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July 23, 2016

Disciples Centre for Public Witness in Canada Endorses New Child Benefit for Canadian Families

Canadian Prime Minister, Justin Trudeau, announced this week that the first payments have now been made under the new Canada Child Benefit (CCB). The CCB helps families with the high costs of raising their children. The CCB replaces the Canada Child Tax Benefit, the National Child Benefit Supplement, and the Universal Child Care Benefit. The CCB is simpler, tax-free, and better targeted to those who need it most.

"The government is making an honest effort to deal more effectively with poverty in Canada," said The Reverend Rick Myer, coordinator of the Disciples Centre for Public Witness in Canada.  "As people of faith who care about persons who are struggling economically,  we join our ecumenical and interfaith partners in applauding and supporting this effort by the government."

Parents who have received a previous child benefit and who filed their income tax and benefit return for 2015 are automatically assessed for eligibility for the CCB. Parents of newborn children can apply for the CCB using the Automated Benefits Application (ABA) service.

“Too many middle-class families struggle with the high costs of raising their children. The new Canada Child Benefit means more money for healthier groceries, kids’ summer programs, and back-to-school clothes. This new child benefit is much more generous, and will help the Canadian economy grow for years to come,” said Trudeau.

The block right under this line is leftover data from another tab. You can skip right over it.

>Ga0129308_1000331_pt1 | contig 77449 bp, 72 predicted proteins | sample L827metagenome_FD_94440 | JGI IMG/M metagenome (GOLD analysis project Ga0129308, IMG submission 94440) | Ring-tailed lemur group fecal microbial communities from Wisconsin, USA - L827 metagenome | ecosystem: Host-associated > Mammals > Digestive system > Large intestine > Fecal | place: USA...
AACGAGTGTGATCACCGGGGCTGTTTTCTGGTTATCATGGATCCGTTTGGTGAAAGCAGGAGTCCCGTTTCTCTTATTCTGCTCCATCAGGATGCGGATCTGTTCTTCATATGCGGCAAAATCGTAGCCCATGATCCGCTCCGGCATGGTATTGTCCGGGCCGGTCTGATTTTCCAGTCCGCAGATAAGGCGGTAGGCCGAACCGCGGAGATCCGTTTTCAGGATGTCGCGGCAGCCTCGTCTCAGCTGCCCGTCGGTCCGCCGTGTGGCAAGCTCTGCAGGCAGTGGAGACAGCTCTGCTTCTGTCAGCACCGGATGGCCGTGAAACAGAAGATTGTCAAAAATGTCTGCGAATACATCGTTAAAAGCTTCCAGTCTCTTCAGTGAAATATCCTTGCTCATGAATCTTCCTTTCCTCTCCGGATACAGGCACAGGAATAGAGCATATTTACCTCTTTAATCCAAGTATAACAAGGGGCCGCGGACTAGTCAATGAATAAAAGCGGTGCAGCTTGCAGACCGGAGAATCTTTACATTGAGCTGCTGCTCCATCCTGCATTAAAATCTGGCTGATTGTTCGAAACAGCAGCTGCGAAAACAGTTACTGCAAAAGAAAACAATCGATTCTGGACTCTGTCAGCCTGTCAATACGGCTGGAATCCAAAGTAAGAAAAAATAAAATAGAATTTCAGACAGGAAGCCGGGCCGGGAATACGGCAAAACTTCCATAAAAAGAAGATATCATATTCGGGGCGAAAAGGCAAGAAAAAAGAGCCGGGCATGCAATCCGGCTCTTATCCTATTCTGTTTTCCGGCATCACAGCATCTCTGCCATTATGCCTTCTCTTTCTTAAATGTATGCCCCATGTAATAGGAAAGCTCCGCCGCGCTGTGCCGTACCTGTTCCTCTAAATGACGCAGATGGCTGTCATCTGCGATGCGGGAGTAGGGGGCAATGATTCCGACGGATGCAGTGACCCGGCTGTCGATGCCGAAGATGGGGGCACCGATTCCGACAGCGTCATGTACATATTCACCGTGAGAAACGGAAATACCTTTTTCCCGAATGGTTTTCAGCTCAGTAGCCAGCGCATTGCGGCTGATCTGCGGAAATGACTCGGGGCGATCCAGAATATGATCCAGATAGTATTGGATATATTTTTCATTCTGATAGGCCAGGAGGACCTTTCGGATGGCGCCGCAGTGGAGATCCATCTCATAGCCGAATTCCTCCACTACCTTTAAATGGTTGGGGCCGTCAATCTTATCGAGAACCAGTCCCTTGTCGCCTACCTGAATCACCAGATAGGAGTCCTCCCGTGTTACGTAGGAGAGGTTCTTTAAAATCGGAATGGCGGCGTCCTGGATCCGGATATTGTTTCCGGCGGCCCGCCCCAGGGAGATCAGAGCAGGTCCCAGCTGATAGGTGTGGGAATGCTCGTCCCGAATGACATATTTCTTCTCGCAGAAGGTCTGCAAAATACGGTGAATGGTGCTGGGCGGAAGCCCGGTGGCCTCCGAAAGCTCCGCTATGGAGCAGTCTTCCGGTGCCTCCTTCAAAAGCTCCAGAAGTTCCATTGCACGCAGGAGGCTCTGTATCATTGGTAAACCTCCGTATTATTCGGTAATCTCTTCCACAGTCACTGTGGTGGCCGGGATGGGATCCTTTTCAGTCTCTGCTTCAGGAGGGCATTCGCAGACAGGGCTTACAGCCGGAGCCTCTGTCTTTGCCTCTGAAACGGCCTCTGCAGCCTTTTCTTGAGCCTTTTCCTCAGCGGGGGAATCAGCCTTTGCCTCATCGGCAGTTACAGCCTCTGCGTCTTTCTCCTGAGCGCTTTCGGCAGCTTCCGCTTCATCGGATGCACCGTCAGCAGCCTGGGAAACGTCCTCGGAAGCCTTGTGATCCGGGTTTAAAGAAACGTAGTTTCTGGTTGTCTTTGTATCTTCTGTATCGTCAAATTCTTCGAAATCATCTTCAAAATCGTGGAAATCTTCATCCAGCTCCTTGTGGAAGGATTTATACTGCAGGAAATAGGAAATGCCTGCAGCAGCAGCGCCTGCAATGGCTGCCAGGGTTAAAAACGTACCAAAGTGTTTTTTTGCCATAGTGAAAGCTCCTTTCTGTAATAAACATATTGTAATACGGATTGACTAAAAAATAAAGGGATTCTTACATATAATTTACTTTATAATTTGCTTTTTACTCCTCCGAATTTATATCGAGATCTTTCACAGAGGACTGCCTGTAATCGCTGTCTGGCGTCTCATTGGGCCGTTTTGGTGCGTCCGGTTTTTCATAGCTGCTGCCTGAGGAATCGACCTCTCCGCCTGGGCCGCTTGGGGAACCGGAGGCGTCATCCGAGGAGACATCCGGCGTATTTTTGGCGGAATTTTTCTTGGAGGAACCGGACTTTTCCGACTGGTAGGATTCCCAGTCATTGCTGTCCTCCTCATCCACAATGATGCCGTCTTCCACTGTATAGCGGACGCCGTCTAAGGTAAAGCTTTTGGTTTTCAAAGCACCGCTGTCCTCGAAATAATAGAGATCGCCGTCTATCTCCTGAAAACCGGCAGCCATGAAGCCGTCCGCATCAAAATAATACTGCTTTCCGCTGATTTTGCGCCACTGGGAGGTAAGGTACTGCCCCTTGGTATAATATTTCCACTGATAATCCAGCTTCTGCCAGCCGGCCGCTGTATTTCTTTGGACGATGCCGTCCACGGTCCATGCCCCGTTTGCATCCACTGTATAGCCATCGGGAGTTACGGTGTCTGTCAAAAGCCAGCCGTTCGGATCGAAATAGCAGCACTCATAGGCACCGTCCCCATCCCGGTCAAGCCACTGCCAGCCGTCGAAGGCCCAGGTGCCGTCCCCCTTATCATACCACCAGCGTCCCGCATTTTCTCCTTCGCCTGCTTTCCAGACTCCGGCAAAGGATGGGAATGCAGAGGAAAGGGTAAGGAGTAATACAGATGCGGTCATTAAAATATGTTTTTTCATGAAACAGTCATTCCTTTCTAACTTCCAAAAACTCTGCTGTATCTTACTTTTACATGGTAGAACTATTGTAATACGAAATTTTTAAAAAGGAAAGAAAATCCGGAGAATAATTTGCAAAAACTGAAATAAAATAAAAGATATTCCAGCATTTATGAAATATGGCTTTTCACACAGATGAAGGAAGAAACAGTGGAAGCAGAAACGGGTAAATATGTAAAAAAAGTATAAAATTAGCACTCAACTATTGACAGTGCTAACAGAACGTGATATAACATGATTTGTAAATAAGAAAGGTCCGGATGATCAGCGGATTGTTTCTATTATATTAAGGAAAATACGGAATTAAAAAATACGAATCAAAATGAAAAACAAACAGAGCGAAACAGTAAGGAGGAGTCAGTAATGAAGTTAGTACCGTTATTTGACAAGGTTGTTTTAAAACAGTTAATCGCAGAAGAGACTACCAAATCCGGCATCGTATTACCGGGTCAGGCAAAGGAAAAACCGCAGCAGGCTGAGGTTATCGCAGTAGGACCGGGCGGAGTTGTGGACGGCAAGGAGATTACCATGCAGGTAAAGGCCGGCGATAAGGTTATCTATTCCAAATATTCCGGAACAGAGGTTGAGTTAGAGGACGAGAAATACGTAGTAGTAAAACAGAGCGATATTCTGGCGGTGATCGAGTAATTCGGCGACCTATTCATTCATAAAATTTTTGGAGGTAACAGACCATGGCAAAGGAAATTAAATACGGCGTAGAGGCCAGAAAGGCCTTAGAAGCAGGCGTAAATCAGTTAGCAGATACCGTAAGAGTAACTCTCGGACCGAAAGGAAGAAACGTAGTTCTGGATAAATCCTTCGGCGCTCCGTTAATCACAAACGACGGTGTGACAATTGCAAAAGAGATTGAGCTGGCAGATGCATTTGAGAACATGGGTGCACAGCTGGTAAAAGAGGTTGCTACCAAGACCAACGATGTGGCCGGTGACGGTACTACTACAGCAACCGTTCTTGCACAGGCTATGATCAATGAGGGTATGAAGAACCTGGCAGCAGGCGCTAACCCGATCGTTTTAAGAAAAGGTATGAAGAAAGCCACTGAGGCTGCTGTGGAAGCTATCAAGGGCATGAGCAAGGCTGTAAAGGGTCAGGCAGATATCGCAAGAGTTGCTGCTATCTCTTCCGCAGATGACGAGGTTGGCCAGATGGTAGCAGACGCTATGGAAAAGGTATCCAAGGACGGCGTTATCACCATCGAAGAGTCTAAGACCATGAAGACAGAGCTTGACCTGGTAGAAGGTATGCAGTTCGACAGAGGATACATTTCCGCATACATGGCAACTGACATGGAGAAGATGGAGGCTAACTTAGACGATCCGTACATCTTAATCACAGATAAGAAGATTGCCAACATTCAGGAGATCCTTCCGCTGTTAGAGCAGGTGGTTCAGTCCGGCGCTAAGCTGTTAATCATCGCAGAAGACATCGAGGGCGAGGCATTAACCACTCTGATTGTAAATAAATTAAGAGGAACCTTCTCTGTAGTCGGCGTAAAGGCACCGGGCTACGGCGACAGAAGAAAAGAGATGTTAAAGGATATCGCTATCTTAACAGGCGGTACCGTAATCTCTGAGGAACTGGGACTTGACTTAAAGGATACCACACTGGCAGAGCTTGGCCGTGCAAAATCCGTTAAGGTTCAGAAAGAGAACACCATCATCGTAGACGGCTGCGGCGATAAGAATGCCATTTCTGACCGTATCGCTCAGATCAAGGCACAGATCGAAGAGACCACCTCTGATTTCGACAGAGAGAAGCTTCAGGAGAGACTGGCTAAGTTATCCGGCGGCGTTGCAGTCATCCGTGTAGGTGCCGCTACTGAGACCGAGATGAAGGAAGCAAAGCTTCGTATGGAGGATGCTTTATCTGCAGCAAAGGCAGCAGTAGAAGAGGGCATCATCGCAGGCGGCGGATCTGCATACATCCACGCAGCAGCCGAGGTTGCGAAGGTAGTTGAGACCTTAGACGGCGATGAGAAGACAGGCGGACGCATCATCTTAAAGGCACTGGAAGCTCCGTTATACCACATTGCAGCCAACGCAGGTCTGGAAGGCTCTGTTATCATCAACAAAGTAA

The new CCB offers several benefits to families. Now, families:
  • will receive a single payment every month;
  • will not have to pay taxes on CCB payments received when they file their tax returns;
  • with low- and middle-incomes will receive more benefits, and those with the highest incomes (generally over $150,000) will receive lower benefits than under the previous system; and
  • who are eligible will see an average increase in child benefits of almost $2,300 in the 2016-17 benefit year.
The new CCB will provide a maximum annual benefit of up to $6,400 per child under the age of 6 and up to $5,400, per child, aged 6 through 17. Families with less than $30,000 in net income will receive the maximum benefit.

Families whose children qualify for the Disability Tax Credit can receive an additional amount as part of their Canada Child Benefit, up to a maximum annual benefit of $2,730 per eligible child.

Discussing these new benefits, Myer added, "And,  of course,  we hope to see more efforts like this, and even stronger ones, in the very near future."

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